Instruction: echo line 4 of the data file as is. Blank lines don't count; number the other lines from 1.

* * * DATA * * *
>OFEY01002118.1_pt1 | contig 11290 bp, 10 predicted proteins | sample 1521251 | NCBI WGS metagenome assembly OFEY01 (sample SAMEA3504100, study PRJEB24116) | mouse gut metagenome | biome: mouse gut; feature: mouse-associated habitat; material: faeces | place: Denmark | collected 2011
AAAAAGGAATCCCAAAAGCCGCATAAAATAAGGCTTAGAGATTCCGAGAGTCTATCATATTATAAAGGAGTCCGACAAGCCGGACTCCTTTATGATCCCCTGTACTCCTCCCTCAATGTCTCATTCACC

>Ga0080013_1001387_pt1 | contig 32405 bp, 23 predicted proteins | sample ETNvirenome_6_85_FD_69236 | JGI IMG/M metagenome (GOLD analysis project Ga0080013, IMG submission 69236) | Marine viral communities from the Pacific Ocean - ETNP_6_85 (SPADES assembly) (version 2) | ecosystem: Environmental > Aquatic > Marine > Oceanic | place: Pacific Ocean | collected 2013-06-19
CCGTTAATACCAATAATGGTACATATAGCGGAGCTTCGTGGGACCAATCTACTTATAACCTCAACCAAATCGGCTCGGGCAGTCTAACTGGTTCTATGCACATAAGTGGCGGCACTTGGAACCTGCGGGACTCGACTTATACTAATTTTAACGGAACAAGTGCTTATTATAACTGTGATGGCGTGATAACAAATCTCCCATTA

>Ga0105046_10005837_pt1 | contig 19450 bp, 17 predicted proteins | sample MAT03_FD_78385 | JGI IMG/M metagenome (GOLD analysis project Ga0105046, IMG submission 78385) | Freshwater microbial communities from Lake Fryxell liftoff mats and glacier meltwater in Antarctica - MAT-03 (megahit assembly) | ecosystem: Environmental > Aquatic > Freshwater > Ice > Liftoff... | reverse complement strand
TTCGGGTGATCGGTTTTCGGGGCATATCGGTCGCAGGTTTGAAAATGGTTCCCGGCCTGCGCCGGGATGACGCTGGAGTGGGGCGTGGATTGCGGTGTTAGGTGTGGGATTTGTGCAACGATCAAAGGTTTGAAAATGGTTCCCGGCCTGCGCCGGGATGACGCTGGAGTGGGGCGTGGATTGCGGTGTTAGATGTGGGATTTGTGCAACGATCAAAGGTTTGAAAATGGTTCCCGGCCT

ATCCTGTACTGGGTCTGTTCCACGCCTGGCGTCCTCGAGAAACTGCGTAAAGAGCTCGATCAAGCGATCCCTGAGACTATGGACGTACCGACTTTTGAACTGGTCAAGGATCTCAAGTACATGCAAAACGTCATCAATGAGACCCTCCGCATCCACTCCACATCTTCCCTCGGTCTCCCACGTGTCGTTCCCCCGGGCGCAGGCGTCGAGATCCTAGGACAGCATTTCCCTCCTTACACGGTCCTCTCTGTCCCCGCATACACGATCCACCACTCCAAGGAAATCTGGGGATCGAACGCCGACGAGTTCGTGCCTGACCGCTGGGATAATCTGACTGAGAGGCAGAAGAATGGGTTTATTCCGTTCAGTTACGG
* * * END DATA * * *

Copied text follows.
CCGTTAATACCAATAATGGTACATATAGCGGAGCTTCGTGGGACCAATCTACTTATAACCTCAACCAAATCGGCTCGGGCAGTCTAACTGGTTCTATGCACATAAGTGGCGGCACTTGGAACCTGCGGGACTCGACTTATACTAATTTTAACGGAACAAGTGCTTATTATAACTGTGATGGCGTGATAACAAATCTCCCATTA